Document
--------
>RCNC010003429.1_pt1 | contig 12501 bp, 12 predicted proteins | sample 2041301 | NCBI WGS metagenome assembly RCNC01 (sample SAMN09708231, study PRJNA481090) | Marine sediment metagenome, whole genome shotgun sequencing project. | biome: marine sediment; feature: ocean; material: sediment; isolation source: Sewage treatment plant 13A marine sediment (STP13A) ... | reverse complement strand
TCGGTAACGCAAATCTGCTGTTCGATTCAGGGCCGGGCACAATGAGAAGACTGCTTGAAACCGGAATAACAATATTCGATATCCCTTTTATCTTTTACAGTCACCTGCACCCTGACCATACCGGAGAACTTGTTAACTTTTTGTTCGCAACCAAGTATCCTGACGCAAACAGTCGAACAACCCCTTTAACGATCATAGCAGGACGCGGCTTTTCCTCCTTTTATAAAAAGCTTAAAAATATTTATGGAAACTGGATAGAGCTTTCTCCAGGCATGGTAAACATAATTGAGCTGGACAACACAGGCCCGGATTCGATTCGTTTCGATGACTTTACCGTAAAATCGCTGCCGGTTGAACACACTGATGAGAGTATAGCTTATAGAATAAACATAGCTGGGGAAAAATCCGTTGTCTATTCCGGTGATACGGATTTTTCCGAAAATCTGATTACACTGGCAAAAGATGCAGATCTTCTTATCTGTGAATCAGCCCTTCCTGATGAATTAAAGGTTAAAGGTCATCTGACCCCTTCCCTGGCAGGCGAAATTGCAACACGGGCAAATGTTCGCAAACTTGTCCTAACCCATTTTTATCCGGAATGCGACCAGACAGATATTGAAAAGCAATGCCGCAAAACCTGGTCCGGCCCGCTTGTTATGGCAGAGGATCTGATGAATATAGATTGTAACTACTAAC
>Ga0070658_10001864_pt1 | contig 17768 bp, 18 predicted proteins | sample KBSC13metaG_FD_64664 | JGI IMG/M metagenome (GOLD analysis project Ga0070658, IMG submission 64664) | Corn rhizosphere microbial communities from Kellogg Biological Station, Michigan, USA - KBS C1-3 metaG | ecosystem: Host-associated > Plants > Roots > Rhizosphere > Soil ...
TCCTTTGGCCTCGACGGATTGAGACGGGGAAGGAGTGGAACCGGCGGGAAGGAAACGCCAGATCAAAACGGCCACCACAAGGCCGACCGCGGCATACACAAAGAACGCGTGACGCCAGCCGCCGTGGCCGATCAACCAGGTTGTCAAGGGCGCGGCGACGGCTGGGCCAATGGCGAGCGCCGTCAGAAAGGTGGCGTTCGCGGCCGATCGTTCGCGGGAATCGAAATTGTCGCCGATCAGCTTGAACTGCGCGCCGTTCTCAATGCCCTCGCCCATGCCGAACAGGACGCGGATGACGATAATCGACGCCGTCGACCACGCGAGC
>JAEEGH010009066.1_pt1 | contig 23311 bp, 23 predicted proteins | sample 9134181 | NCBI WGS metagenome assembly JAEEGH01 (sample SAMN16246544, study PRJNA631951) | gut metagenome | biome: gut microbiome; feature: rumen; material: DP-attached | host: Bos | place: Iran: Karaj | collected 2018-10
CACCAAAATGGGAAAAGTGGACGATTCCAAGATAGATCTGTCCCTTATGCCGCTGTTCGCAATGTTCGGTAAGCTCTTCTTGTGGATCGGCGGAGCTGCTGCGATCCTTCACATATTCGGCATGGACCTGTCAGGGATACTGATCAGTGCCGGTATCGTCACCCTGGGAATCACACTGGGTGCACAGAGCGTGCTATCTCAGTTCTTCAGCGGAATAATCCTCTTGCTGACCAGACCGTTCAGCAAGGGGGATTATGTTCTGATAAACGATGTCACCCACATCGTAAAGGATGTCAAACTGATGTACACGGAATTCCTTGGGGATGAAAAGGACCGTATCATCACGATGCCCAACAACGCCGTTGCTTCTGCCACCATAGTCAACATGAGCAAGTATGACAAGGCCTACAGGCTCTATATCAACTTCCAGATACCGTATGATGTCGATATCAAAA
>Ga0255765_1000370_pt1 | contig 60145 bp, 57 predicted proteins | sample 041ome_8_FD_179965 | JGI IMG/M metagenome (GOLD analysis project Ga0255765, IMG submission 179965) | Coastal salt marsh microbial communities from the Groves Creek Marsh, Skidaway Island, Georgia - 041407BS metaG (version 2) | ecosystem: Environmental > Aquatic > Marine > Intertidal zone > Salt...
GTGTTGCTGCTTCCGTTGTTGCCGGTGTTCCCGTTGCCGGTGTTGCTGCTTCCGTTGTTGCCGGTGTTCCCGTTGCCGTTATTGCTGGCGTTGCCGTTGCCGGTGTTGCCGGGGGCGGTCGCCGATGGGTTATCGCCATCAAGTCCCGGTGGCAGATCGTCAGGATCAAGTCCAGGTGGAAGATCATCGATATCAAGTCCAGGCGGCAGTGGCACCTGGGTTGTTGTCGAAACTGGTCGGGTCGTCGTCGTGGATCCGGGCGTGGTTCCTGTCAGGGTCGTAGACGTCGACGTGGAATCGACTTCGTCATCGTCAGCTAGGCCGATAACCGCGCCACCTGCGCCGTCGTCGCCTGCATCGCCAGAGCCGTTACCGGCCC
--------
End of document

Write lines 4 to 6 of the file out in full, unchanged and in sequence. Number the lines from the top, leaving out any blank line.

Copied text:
TCCTTTGGCCTCGACGGATTGAGACGGGGAAGGAGTGGAACCGGCGGGAAGGAAACGCCAGATCAAAACGGCCACCACAAGGCCGACCGCGGCATACACAAAGAACGCGTGACGCCAGCCGCCGTGGCCGATCAACCAGGTTGTCAAGGGCGCGGCGACGGCTGGGCCAATGGCGAGCGCCGTCAGAAAGGTGGCGTTCGCGGCCGATCGTTCGCGGGAATCGAAATTGTCGCCGATCAGCTTGAACTGCGCGCCGTTCTCAATGCCCTCGCCCATGCCGAACAGGACGCGGATGACGATAATCGACGCCGTCGACCACGCGAGC
>JAEEGH010009066.1_pt1 | contig 23311 bp, 23 predicted proteins | sample 9134181 | NCBI WGS metagenome assembly JAEEGH01 (sample SAMN16246544, study PRJNA631951) | gut metagenome | biome: gut microbiome; feature: rumen; material: DP-attached | host: Bos | place: Iran: Karaj | collected 2018-10
CACCAAAATGGGAAAAGTGGACGATTCCAAGATAGATCTGTCCCTTATGCCGCTGTTCGCAATGTTCGGTAAGCTCTTCTTGTGGATCGGCGGAGCTGCTGCGATCCTTCACATATTCGGCATGGACCTGTCAGGGATACTGATCAGTGCCGGTATCGTCACCCTGGGAATCACACTGGGTGCACAGAGCGTGCTATCTCAGTTCTTCAGCGGAATAATCCTCTTGCTGACCAGACCGTTCAGCAAGGGGGATTATGTTCTGATAAACGATGTCACCCACATCGTAAAGGATGTCAAACTGATGTACACGGAATTCCTTGGGGATGAAAAGGACCGTATCATCACGATGCCCAACAACGCCGTTGCTTCTGCCACCATAGTCAACATGAGCAAGTATGACAAGGCCTACAGGCTCTATATCAACTTCCAGATACCGTATGATGTCGATATCAAAA